Middle-Grades Teachers: Positioning and Pedagogy

Deep Thinking and Differentiation: Developing a Logic Model for Responsive Teaching in an Urban Middle School
David B. Strahan (Western Carolina University) and Jessy Kronenberg (Western Carolina University); Richard Burgner and Jennifer Doherty (Asheville City Schools); Melissa Hedt (Asheville Middle School)

Research has suggested that differentiation is a responsive approach to teaching rather than a set of strategies. In this study, researchers generated a logic model to explain how two teachers created a responsive approach collaboratively and describe the learning connections that five students made in an integrated unit. Data from interviews, observations, and work samples showed how teachers encouraged engagement by identifying students’ strengths, tapping interests, and extending their thoughts. Students’ levels of reasoning varied according to connections they made with teachers and information. The revised logic model more specifically described how teachers attempted to create connections and how students responded. Results help explain the dynamics of differentiation and might provide a foundation for hypothesis testing in other settings.

Differentiated Instruction: Exploring Implementation at the Middle Level
Jim C. Smith (University of Colorado – Colorado Springs)

With evolving legislation like “No Child Left Behind (NCLB)” and the reauthorization of the Individuals with Disabilities Education Act of 2004, public education is being challenged to grapple with tough issues that were previously not formally acknowledged. Guided by policy, laws and legislation, public education is enacting reform that will insure that each student, regardless of differences and individual need, will receive equitable instructional opportunities and services. In response, strategies like differentiated instruction have been pursued and implemented in schools across the country. The purpose of this study is to examine how classroom teachers conceptualize and implement differentiated instruction and to explore the gap that exists between the theoretical model and implementation of differentiation in classrooms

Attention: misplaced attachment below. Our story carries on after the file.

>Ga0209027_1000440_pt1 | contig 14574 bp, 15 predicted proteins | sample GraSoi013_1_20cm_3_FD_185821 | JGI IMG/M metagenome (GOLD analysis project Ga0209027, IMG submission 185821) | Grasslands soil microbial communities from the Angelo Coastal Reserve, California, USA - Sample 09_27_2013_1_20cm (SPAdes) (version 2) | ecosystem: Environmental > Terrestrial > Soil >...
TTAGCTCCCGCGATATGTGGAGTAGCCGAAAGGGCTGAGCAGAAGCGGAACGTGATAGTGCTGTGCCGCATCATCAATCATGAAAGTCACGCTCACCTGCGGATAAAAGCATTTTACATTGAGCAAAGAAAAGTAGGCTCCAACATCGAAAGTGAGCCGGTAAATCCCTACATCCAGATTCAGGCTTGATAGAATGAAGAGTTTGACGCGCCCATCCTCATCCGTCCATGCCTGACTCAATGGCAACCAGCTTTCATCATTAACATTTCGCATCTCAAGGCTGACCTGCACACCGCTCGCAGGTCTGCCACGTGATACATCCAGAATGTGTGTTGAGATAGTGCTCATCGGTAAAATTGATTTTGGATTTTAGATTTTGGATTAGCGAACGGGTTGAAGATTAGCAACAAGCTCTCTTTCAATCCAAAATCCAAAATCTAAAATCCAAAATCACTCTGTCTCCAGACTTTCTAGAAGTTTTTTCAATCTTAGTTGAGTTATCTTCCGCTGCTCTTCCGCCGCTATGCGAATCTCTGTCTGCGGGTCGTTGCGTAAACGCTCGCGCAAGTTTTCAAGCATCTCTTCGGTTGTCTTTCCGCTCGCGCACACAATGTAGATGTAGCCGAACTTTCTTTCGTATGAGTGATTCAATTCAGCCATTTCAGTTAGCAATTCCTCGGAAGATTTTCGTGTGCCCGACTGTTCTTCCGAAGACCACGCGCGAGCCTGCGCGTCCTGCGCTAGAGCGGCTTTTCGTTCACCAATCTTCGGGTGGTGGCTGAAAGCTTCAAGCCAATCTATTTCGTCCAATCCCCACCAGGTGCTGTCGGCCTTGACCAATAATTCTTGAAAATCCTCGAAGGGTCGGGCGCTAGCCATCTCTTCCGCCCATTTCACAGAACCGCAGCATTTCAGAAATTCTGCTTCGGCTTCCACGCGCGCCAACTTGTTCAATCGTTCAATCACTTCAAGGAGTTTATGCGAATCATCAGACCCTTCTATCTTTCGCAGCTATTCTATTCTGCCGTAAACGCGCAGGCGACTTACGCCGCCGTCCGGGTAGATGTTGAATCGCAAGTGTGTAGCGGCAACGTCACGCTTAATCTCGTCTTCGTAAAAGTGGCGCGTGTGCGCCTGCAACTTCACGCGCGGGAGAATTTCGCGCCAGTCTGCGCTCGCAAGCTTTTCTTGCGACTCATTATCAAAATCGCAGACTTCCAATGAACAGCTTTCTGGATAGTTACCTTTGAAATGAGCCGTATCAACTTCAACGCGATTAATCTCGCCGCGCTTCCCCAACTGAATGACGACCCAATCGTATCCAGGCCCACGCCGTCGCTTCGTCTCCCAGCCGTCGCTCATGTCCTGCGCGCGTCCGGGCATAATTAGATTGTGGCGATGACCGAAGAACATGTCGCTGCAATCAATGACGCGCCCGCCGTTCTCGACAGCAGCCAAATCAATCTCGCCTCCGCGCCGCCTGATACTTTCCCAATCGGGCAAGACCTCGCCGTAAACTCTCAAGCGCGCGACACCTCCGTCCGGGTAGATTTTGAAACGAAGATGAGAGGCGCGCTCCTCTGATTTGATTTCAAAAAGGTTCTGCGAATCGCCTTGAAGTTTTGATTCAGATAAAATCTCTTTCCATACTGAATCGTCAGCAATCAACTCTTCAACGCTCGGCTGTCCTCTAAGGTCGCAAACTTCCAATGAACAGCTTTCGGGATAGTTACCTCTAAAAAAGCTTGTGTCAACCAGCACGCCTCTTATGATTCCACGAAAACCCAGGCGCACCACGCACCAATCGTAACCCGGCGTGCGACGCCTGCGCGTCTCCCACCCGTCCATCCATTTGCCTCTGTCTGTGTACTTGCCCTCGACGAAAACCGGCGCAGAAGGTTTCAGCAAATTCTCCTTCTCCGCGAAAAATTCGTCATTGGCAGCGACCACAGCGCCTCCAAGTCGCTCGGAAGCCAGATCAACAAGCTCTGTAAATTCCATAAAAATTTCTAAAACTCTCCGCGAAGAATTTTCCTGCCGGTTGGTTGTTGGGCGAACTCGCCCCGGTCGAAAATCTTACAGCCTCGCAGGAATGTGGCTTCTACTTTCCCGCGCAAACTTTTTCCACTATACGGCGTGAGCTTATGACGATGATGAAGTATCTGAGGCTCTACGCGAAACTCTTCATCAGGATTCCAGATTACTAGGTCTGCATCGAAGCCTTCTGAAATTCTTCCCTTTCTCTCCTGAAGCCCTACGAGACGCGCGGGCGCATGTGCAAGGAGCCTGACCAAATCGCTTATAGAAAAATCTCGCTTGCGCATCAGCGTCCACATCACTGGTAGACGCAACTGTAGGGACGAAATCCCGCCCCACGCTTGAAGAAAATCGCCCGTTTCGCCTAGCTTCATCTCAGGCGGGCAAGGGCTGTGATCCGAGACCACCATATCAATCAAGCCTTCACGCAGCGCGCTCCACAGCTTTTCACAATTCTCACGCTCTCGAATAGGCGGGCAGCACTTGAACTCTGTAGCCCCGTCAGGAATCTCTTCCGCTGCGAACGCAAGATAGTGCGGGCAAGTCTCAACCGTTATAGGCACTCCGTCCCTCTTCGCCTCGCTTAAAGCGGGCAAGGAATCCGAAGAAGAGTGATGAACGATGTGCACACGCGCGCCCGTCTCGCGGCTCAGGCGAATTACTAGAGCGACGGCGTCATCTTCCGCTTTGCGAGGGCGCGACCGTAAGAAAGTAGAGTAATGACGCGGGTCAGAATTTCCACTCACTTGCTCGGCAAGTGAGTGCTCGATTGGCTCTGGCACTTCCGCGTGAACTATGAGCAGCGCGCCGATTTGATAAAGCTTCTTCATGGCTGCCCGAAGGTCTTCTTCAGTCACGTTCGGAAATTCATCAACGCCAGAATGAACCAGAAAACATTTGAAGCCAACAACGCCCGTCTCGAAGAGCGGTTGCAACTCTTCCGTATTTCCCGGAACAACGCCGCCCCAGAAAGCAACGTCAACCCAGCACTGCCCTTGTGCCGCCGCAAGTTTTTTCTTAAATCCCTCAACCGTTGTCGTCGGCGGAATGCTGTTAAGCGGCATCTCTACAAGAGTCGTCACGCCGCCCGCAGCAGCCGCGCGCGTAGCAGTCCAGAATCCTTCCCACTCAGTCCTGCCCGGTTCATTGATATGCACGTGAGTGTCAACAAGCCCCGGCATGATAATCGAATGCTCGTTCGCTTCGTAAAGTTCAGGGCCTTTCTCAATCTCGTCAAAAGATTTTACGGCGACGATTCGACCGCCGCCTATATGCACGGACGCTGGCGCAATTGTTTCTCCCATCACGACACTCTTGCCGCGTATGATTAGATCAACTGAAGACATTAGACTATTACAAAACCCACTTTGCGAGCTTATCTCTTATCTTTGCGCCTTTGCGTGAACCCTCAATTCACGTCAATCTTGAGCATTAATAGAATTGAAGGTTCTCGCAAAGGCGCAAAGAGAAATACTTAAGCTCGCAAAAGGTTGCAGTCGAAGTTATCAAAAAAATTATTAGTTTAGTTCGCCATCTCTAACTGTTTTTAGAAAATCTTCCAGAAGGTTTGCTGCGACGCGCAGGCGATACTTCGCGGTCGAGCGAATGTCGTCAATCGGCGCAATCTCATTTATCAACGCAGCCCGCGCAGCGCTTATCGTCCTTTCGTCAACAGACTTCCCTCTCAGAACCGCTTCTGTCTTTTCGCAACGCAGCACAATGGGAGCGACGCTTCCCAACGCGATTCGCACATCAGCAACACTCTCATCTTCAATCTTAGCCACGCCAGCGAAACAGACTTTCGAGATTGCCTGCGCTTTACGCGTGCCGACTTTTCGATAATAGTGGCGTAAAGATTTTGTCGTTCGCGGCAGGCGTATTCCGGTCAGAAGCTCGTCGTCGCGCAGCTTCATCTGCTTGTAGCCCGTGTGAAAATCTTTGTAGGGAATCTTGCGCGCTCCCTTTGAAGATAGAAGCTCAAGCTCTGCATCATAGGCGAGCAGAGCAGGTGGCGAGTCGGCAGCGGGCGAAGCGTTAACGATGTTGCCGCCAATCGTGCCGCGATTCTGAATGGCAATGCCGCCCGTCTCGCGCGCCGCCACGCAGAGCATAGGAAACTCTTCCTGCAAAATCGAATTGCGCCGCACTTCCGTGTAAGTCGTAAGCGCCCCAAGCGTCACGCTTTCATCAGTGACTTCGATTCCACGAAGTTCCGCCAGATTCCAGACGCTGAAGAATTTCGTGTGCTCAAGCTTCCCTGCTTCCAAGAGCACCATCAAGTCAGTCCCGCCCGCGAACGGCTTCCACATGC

Well-Prepared Middle-Grades Teachers: Common Ground or Subtle Divide Between Practitioners and University Faculty?
P. Maureen Musser (Consultant), William L. Greene (Southern Oregon University), Linda L. Samek (George Fox University), Micki M. Caskey (Portland State University), Jay Casbon (Oregon State University – Cascades), and Younghee M. Kim (Southern Oregon University)